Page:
During his time in the camp one soldier was unkind to dad and hit him badly when my cheeky father put a fly down the neck of his shirt. Another called Captain Tomamoto was very kind and taught him Japanese folk songs and a hymn. They were among the last songs dad could remember as dementia ravaged his mind.
We printed the words of the hymn in Japanese at his funeral. I recorded dad singing the folk song and wanted to find out if it was accurate. My brothers and I had grown up hearing these songs. A friend of a friend teaching in Japan played the song to his students and they said it was word and note perfect. The Japanese captain called him Taro which he said meant brave boy.
Dad was with his parents, sister Theresa and nieces who were only a few years younger than him Marie (Diddy), Ann, Collette and Clare. My grandfather and the youngest niece Clare who was just a baby died in the camp. My grandmother, her frail body ravaged, died not long after they were liberated. They were tough times for my dad and his family. But the rest made it safely back to the UK and in 1950 my dad joined the RAF. He later became an airframe fitter working for BOAC before moving on to motor vehicles and working for Arch Motors on Lola racing cars In Huntingdon. In 2003 myself and some members of my family travelled back to Burma with him and amazingly amid overgrown grass and weeds in the countryside a few miles outside the small town of Maymyo we found the very barracks they were kept in. Dad and his niece Diddy showed us the corner of the barracks occupied by their family and where they would cook their meagre rations and the large concrete bath structure where they would bathe.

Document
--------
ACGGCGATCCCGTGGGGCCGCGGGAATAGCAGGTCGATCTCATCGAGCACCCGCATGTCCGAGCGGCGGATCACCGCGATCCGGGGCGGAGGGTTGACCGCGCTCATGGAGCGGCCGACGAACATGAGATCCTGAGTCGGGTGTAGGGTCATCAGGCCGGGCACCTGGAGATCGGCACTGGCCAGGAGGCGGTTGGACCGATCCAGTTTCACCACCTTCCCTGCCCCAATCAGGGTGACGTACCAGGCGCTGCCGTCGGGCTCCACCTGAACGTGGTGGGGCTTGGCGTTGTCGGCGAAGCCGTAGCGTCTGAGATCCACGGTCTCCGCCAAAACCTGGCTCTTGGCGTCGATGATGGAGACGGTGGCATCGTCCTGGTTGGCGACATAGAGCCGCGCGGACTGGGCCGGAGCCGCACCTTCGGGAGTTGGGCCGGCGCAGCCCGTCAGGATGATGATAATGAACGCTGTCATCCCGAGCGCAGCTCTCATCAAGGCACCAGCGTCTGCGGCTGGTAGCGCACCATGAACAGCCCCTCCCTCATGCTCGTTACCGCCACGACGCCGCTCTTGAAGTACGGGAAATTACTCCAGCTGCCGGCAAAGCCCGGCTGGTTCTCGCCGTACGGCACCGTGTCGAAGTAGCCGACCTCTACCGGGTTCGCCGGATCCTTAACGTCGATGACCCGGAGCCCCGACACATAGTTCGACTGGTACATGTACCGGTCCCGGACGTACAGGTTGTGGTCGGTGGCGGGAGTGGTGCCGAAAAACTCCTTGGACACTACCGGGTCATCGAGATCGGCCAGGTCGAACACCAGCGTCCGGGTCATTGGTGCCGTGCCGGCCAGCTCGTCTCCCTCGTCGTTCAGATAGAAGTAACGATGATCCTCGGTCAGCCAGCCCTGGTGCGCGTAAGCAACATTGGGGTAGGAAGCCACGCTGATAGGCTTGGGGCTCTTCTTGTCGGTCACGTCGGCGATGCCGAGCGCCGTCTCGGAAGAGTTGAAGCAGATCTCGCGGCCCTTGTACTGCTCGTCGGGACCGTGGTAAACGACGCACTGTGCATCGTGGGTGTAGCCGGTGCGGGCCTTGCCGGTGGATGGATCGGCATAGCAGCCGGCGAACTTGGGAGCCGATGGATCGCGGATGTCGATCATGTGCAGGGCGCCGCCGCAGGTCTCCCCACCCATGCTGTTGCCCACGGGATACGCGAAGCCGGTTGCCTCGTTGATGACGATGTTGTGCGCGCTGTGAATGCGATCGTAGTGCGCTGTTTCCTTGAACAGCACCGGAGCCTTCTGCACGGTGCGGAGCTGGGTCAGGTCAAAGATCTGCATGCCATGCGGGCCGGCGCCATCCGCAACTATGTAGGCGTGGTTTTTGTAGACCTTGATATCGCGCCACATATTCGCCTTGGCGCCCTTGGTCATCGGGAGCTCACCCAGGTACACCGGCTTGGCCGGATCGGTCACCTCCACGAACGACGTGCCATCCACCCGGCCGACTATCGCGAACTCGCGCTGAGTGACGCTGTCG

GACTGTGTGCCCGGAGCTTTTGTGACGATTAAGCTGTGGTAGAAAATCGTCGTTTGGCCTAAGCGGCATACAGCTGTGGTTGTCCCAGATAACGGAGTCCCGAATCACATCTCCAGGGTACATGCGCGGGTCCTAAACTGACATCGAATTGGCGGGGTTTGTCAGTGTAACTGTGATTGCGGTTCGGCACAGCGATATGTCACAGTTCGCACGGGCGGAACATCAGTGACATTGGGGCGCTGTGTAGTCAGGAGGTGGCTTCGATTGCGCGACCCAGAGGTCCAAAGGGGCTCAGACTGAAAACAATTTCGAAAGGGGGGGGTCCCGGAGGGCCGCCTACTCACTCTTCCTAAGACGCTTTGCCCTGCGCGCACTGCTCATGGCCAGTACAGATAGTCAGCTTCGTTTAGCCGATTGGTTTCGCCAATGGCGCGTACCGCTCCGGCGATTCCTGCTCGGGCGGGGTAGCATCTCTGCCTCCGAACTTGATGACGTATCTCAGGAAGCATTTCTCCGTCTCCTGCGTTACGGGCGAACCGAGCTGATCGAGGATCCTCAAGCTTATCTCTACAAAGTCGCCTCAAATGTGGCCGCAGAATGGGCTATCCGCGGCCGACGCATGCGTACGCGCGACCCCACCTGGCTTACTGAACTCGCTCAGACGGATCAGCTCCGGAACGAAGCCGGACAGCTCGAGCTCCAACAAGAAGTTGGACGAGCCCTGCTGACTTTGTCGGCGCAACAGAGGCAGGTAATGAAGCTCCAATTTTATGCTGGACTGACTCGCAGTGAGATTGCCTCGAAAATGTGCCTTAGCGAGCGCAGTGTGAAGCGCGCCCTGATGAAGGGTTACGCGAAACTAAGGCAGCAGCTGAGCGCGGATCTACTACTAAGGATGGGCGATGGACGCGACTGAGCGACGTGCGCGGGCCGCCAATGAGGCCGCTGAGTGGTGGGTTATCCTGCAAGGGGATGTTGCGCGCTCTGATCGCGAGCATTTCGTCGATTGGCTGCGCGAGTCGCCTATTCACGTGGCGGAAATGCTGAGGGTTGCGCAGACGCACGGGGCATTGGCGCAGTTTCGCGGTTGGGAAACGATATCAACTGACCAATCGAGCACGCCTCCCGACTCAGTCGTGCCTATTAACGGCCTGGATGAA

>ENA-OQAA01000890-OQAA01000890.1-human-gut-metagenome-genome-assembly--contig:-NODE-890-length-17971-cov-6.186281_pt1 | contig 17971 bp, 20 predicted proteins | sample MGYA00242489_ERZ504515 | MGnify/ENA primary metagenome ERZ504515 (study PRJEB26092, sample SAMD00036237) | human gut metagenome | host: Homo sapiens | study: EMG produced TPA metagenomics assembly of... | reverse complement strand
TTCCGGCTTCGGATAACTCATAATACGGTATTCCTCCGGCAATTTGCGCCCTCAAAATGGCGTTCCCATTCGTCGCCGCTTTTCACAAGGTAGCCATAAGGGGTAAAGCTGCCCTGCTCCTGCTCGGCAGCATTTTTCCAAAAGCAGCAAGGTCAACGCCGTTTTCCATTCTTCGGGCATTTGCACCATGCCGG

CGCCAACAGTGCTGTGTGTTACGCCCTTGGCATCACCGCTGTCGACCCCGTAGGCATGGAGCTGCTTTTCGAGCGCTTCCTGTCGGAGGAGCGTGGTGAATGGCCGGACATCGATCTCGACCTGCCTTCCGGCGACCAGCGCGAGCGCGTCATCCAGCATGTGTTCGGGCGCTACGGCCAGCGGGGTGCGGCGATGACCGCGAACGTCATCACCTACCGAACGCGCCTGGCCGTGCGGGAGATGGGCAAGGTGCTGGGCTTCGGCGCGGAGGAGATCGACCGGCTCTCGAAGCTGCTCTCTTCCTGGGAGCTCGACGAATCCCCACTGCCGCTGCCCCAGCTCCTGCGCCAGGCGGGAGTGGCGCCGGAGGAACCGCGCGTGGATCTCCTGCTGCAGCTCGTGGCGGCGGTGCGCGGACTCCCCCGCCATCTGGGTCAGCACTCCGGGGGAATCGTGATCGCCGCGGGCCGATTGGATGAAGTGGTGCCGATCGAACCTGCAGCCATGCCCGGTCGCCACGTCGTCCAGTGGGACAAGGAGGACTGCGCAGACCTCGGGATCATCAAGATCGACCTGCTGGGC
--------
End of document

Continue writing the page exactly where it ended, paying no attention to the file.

Just a few years ago a contact sent us a copy of an American military newspaper from the time with a centre page spread showing young people acting out what life was like living in the camp imprisoned by Japanese soldiers. And there amongst them is a 15 year old Jimmy Nicholls among the youthful actors.
Jenny Longhurst sent this photograph of her late father-in-law Harold Knowles.
Harold served in the Royal Corps of Signals. By 1942 he was a sgt in the 44th Indian Infantry Brigade when he was sent with his brigade to reinforce Singapore. The brigade were forced to surrender to the Japanese Imperial Army and Harold and his garrison were taken prisoner.
He became one of 60,000 allied prisoners who were used by the Japanese to build the 258-mile-long Burma railway, also known as the death railway.
Construction of the railway continued until October 1943.
Conditions were appalling and 106,000 men died during the construction.
Harold developed Cholera at the camp and was sometimes so hungry he would eat insects.
Harold wrote an account of his time as a POW, which is on display at the Imperial War Museum.
My father, Leonard Raymond George, a St Ives man, who was born and grew up in Godmanchester, was taken as prisoner, and worked on the Burma Railway.
He served with the 4th Suffolk Regiment, and as with all the young men, suffered badly.
He suffered for the rest of his life, we now know from PTSD, as we are sure did all his comrades.
Dad survived his imprisonment, but sadly died aged 75 of pancreatic cancer, after having survived two heart attacks previously. They had very strong wills to survive.
Dad was mentioned in Despatches for gallant and distinguished service while a prisoner-of-war, which was published in The London Gazette.
The Hunts Post mentioned this in the newspaper on January 16th, 1947.
He would also have been proud we are remembering all his comrades.
All Saints Green